Why the Wizards Are a Threat in the East
The Washington Wizards have quickly and quietly become one of the top teams in the Eastern Conference. However, this sudden success can be attributed to more than the All-Star caliber play from John Wall and Bradley Beal in the backcourt (although they have played a role). An energy surge has grabbed hold of the organization and this team has caught fire, and they don’t seem to be cooling down anytime soon.
John Wall and Bradley Beal make up one of the top backcourt combinations in the NBA, behind the Splash Brothers in Golden State and narrowly behind Lowry and Derozan north of the border. Before the season, and after a rough start in October into November, there were questions regarding the lack of chemistry between the two. Any questions of that nature were completely erased as the season progressed, with both players averaging over twenty two points per game. The two guards have both been putting up All-Star numbers as they’ve lead the team to the third spot in the Eastern Conference, and Beal’s All-Star snub won’t be forgotten anytime soon.
Wall and Beal have been able to put up consistent scoring numbers, and combine to be one of the top five scoring backcourts in the NBA, trailing only Toronto, Portland, and Golden State.
However, where Beal and Wall have truly been able to separate themselves from the pack is their ability to pass and score. In addition to their elite scoring numbers, the duo have been able to set their teammates up for scoring opportunities as well.
When compared to the other top five scoring backcourts, the Wizard’s duo shows their prowess. Not only do they combine the be amongst the top five in scoring, they are also able to outclass the other top scoring backcourts with their assist numbers.
Fortunately, the scoring bug hasn’t been limited to the backcourt, as all five starters are averaging double figures. The young front court of Markieff Morris and Otto Porter has showcased their scoring potential that has been missing in recent years.
Otto Porter has been taking his sweet time developing as a scoring threat, as the former third overall pick and D.C. native had set a career high last season with just 11.6 points per game. This season, Porter has truly come into his own as an effective starter for the Wizards, as he’s set career highs in points, rebounds, field goal percentage, and three point percentage. In fact, Otto Porter is currently leading the league in three point percentage, with .465% of his shots going in from beyond the arc. His improvements have been dramatic and sudden, with a three point increase in PPG, a ten point increase in three point percentage, and an added rebound and a half per game.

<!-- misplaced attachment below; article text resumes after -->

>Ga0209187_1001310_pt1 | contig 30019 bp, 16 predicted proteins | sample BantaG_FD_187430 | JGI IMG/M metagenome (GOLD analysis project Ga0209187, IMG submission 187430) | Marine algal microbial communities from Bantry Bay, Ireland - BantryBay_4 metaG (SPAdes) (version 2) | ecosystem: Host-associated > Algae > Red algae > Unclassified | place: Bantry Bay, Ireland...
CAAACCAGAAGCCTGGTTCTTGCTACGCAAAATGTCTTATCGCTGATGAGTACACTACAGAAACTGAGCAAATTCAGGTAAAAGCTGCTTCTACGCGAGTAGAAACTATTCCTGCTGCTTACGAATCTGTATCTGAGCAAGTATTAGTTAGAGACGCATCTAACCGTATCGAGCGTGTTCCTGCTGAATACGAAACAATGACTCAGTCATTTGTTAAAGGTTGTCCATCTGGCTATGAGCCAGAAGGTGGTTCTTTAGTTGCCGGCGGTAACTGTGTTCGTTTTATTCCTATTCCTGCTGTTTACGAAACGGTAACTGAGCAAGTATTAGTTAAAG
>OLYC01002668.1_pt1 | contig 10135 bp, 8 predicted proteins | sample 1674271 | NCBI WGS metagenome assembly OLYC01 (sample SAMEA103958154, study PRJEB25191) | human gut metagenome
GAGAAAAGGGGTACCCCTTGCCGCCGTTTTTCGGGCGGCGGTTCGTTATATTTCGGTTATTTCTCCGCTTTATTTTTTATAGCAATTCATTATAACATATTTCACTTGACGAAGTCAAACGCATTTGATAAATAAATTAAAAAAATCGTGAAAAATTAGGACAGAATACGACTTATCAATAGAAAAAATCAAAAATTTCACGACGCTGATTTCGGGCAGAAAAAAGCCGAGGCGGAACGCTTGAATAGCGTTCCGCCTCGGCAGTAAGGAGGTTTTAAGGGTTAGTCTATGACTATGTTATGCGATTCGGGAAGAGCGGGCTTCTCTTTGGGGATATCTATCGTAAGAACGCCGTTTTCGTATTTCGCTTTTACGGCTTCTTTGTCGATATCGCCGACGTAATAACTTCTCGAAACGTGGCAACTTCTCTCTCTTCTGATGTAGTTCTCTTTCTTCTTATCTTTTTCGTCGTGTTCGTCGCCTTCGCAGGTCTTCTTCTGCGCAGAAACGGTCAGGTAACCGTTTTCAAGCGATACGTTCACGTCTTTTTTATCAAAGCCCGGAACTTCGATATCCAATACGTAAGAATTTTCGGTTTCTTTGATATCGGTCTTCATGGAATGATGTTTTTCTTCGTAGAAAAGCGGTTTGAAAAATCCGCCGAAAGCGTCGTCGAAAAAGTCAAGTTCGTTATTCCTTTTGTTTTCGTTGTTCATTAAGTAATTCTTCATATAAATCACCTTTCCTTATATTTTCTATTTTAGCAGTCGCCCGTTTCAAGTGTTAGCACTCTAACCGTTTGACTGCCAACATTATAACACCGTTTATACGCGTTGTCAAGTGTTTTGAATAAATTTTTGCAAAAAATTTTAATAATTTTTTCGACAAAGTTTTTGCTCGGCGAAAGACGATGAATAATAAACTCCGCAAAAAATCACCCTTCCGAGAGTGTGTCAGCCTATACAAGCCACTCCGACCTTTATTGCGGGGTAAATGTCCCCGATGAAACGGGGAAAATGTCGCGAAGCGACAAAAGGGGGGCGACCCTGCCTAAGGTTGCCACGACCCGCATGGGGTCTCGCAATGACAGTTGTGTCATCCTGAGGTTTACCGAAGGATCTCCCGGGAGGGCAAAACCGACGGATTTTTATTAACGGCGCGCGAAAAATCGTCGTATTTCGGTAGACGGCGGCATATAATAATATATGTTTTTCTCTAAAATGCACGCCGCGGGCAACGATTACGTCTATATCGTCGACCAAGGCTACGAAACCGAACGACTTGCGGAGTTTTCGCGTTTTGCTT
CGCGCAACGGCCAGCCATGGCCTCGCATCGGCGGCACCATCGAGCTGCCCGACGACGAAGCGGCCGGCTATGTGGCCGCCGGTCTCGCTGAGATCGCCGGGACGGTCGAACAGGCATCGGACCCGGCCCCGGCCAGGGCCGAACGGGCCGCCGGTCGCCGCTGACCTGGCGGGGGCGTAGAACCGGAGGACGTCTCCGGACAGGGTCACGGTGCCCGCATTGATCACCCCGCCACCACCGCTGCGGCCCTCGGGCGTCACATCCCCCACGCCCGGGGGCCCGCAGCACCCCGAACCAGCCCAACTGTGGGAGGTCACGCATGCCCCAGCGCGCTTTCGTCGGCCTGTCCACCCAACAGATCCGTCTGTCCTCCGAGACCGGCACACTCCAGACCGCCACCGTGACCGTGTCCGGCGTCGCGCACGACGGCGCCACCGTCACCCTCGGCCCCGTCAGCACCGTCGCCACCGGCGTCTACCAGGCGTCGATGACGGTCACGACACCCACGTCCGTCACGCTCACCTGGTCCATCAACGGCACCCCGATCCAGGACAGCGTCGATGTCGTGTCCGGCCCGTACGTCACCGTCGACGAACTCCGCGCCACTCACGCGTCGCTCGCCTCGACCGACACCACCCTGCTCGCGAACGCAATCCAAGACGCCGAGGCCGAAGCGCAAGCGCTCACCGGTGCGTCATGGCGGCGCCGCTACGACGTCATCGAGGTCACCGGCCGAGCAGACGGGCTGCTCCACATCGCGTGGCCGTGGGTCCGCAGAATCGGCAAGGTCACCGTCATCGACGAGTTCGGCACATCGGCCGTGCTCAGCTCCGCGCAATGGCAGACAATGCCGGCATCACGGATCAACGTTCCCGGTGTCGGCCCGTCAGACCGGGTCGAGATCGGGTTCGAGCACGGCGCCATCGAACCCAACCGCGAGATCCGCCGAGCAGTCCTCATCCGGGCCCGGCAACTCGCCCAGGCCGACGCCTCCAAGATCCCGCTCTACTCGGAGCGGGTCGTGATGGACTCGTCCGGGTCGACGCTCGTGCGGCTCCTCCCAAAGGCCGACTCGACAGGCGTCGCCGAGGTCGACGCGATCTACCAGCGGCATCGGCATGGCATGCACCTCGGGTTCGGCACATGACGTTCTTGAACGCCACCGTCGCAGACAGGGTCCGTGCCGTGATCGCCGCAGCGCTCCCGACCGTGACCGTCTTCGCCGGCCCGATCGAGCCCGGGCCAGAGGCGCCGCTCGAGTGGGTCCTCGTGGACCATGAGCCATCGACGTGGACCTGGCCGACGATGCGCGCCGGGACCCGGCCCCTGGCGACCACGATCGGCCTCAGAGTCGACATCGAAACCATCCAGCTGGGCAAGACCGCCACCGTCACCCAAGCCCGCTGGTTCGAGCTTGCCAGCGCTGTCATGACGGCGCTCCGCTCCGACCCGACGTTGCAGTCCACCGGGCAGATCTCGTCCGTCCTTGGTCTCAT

Meanwhile, Markieff Morris has proved to be worth the trade that was made at last year’s deadline, as he too has become a reliable scorer and rebounder. Morris is establishing himself as a starter in this league with a career high in minutes and rebounds, and just under his career high in points.
On top of that, Marcin Gortat has continued to be an efficient and reliable big man, averaging a double- double, as is John Wall. The Wizards have built an actual team around John Wall, and so even if Wall has a down shooting night, he has scorers around him who are able to pick up the slack.
Scott Brooks inherited a team that had been playing .500 basketball and became dangerously close to becoming overly reliant on their superstar point guard. Drama and chaos was bubbling under the surface, but Brooks was able to unite the team and avoid disaster.
With John Wall playing like the MVP of the Eastern Conference, and the rest of the team sharing the scoring load, the Wizards have become a viable threat as the season enters its home stretch. You can count on one hand how many time the Wizards have lost in 2017 (five) and they show no signs of letting up. Though the team may be inexperienced in the playoffs, there’s reason to belief that the Wizards will be able to put together a deep run into the playoffs. That is, unless they find a way to choke, as is the status quo for postseasons in Washington D.C.